Last Will in Testament

Last Will in Testament
Lori Lopez

Glancing in the rearview mirror, I watched as the cigarette ashes bounce red against the road behind me. The empty mile-long stretch of deserted highway reminds me of the reason for the trip. The past years, I’ve been ostracized from a man who, many days as I grew up, beat me for the mere fact that I breathed easy while his was labored. Now I drive toward the coast, my childhood home, in the car my dad bought new off the showroom floor the day I was born. A few decades ago I registered the car as a historical, cost me half my paycheck. A measly sum really, for a few hundred words about a murder in Southeast Washington. Today it wouldn’t buy the six Starbuck coffees I ingest daily. I inherited the 64½ candy-apple red mustang convertible on the day I found out the man whose funeral I am to attend tomorrow was not my biological father.

Another hundred miles. I reach into the breast pocket of the tweed jacket strewn on the passenger seat and pull out the Marlboro man, lighting my next fix before mashing the remains of his pack mate in the overflowing ashtray. A grunt escapes before I can stop it. A grey hair lies on the shoulder of the jacket, another sign of the passing years. I imagine a beautiful woman sits beside me, strokes my ego, but instead, I drive solo. The last intern quit before the ink on her application was dry, figuratively speaking. I did not have sexual relations with that woman, echoes through my head as if I’d been the one to say the words, not the one to write them into an article for a major metropolitan newspaper.

I could fly free, perk of the job, but somehow I think the car a more fitting return. Mother is sure to roll over in her grave and grandmother, spit at my feet. Wouldn’t be the first time. She makes it a point to remind me each time I’m in her presence that I am a disappointment and single handedly destroyed her favored son. Not that I was the one who slept with two men, marrying one only to find out the child she carried, me,  was his brother’s. Nor was I the one to splash the headlines destroying a mediocre hope of a political career. My byline meant nothing at the time. I was less than a pageboy and though I lacked the proper emotion of embarrassment, those I had were dismissed as inconsequential.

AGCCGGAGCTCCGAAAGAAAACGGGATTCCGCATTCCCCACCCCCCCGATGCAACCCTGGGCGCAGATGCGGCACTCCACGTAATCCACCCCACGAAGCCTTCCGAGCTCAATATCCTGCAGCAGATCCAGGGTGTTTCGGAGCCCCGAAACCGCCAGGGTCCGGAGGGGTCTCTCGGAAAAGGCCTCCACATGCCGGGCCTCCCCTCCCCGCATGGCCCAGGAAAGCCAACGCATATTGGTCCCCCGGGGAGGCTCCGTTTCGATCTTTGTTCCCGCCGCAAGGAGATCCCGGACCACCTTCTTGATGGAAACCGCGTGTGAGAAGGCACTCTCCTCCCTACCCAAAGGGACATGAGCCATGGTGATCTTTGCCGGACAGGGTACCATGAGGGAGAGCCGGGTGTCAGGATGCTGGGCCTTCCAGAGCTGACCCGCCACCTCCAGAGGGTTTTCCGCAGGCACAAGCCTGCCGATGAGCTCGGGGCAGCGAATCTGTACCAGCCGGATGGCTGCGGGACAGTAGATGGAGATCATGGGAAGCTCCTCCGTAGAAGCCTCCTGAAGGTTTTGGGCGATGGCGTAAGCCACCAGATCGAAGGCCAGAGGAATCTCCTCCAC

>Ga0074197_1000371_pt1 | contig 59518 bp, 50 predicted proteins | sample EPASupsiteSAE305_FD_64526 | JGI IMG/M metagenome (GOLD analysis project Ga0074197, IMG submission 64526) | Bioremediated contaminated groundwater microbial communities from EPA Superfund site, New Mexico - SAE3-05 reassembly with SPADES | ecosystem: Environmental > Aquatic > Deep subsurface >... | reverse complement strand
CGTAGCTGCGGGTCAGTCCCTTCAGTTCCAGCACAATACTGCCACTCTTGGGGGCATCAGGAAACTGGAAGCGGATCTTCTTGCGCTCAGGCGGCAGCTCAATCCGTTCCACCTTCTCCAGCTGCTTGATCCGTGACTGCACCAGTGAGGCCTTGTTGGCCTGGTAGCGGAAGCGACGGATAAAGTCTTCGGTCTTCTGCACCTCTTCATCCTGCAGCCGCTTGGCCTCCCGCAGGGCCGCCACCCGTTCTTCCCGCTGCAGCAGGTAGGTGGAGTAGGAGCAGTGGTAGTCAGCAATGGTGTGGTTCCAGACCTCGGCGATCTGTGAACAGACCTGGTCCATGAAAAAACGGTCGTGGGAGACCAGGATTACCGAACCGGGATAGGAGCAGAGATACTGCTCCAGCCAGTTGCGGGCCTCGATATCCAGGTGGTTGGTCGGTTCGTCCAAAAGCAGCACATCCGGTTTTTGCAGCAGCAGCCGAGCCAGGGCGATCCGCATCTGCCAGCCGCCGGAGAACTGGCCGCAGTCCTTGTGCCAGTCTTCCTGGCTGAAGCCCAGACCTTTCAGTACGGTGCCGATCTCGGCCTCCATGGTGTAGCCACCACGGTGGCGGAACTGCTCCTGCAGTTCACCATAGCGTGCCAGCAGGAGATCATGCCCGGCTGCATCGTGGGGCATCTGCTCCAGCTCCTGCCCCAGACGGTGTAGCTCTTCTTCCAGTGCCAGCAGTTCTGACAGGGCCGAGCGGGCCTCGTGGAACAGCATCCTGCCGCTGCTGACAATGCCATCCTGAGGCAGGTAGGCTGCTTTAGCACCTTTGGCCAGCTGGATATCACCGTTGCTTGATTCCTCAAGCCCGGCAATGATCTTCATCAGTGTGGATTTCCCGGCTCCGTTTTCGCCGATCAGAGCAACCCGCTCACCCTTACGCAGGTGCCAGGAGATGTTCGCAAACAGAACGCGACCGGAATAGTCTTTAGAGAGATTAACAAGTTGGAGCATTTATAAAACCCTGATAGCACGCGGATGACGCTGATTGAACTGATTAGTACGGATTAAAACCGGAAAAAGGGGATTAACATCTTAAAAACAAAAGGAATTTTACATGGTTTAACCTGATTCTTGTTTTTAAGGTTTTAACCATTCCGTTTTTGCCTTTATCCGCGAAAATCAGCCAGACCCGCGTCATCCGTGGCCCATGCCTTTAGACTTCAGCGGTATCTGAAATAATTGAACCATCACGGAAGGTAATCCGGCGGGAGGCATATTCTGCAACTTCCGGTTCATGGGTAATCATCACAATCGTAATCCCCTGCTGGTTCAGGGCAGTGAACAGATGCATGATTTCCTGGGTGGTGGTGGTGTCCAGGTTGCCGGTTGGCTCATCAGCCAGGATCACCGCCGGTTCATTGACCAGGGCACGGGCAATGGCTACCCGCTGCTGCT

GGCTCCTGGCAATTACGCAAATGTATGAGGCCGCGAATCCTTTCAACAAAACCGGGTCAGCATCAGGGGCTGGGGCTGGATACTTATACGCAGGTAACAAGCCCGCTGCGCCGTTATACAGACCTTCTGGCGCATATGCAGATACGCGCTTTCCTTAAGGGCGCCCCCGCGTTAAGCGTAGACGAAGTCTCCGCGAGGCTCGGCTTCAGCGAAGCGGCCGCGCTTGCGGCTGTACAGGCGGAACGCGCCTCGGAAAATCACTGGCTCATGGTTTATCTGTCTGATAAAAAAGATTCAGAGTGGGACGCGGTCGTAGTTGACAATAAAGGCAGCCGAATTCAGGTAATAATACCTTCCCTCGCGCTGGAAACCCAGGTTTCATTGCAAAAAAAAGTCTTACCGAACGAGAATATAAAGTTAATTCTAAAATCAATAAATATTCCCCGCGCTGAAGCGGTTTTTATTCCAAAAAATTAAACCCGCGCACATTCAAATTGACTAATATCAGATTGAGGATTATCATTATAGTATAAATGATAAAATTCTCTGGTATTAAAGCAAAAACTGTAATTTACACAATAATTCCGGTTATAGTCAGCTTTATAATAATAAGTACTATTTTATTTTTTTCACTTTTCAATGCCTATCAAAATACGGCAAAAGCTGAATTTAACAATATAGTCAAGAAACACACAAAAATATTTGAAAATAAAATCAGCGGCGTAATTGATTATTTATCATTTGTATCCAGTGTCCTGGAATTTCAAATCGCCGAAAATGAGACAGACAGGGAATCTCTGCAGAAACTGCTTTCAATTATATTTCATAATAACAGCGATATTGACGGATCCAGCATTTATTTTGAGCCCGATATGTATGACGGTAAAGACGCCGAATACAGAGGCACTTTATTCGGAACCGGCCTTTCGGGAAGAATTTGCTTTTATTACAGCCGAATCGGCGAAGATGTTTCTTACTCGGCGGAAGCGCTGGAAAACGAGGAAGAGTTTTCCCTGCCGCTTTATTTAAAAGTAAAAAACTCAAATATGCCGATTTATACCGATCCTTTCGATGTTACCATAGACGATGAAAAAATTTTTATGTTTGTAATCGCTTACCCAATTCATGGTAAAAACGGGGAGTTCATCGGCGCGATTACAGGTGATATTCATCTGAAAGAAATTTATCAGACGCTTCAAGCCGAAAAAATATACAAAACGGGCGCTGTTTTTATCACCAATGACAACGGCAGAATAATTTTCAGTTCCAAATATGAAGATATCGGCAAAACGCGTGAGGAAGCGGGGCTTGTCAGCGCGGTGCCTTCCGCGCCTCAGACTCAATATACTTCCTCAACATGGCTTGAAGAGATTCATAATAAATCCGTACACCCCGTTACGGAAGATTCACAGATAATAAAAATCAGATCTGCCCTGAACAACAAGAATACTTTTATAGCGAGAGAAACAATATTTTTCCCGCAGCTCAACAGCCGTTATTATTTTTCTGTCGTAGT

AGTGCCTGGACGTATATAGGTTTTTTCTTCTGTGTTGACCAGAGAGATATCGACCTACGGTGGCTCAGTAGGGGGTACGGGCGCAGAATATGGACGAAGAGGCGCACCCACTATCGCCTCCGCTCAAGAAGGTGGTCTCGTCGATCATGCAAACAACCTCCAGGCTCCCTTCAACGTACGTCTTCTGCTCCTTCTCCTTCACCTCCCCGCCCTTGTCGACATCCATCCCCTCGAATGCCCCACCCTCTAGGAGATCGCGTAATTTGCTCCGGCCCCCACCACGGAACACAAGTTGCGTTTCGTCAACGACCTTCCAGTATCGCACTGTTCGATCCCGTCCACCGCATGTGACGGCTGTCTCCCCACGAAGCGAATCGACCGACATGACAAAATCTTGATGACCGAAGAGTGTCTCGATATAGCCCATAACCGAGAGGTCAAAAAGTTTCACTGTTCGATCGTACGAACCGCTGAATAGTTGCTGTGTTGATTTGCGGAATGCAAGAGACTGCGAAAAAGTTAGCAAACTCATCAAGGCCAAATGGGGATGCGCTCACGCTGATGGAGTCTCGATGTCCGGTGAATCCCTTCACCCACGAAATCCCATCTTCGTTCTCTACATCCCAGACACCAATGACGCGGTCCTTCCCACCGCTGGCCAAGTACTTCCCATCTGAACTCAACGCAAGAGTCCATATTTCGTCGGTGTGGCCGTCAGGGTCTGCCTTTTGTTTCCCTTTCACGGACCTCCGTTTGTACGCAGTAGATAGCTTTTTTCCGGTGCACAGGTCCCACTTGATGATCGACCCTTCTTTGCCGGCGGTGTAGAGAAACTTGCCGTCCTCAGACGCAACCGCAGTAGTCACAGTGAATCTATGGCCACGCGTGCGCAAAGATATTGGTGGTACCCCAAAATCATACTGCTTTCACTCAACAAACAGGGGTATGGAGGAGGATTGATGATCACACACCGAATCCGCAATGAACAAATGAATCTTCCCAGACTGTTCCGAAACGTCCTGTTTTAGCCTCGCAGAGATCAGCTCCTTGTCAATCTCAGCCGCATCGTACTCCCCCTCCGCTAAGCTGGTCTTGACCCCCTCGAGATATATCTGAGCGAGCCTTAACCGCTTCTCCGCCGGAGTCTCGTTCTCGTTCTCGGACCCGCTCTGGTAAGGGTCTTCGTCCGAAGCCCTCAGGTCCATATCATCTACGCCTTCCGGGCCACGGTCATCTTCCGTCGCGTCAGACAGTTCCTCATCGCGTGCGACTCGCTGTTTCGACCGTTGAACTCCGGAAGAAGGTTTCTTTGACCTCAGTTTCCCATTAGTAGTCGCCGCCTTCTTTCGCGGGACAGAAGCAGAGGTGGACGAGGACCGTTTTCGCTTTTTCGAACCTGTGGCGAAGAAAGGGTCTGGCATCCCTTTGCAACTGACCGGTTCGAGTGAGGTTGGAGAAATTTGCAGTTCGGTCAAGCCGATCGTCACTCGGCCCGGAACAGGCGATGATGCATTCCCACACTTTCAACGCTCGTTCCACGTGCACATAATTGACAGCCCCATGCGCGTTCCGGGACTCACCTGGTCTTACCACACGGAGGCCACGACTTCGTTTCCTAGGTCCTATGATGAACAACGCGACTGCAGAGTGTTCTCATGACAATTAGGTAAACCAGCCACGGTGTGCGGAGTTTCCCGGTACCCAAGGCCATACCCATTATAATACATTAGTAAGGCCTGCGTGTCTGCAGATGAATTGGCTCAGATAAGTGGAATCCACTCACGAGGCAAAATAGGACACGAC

I’m not even sure why I feel compelled to show. No one that matters is alive, but I am drawn like a moth to flame, wanting, needing to see the spectacle. The likelihood that I’ll have to crash the gates for a slim look at the man is not only probable, but near guaranteed. Fodder for my second novel, already promised to be a New York Times best seller as I expose more of the angst that is my ancestry. Perhaps.

about the author
Lori Lopez  is a military wife, mother, and postal mechanic, who manages to eke out a novel or short story now and again.


Elizabeth Schmidt

What you don’t know is buried,
our prehistory in stunning detail:
my lungs, for example,
full of arthropods.
The trilobites I’ve saved—
my mother’s mouth, my father’s back,
your eyes turning, a thousand spears.
What mammoth roars were swallowed
in tar pits and covered over
with so much sentiment.
We’re both scientists, but at night we
glow white and phosphorus.

about the author
Elizabeth Cantonwine Schmidt lives and writes in Kettering, Ohio. Her poetry has been published in Flights, and featured on WYSO’s poetry program, Conrad’s Corner. She is married with four children, and works as a Librarian at Wright Memorial Public Library.

An Ubi Sunt for the Bees

An Ubi Sunt for the Bees
by Eric Blanchard

Where did all the honey bees go? The loss
of spring flowers never stung so deeply
or lingered so long. That old folksong
about young men and soldiers and flowers
and graveyards going
seems almost apropos.
Where did they go? To graveyards? To war?
What about weddings and rice? I will
collect birdseed, instead, for the hummingbirds
who seek flowers. I will water them with
colored syrup and iced tea (sweetened,
of course). I will attract the last
remaining bees with organic honey
generously smeared on a wooden plank.
I will cover it with glass and seal it
tightly. I will hang it on my wall,
so I can watch the bees, even after
the flowers have gone to graveyards.

about the author
Eric Blanchard grew up in Houston, Texas, and later earned degrees in philosophy (B.A.) and jurisprudence (J.D.). In addition to practicing law, Eric has been editor-in-chief of an international trade law journal, and worked in the Texas legislature. Eric’s poetry has been published in publications such as Hanging Moss Journal, Autumn Sky Poetry, Oak Bend Review, Rust and Moth, Breadcrumb Scabs, and Pudding Magazine. He has been known to blog about poetry, politics and the world beyond at eric’s voices at Eric resides in Dayton, Ohio, with his beautiful girlfriend, her young son, three dogs, and two tiny fish.

Listen to an interview with Eric Blanchard on WYSO >>


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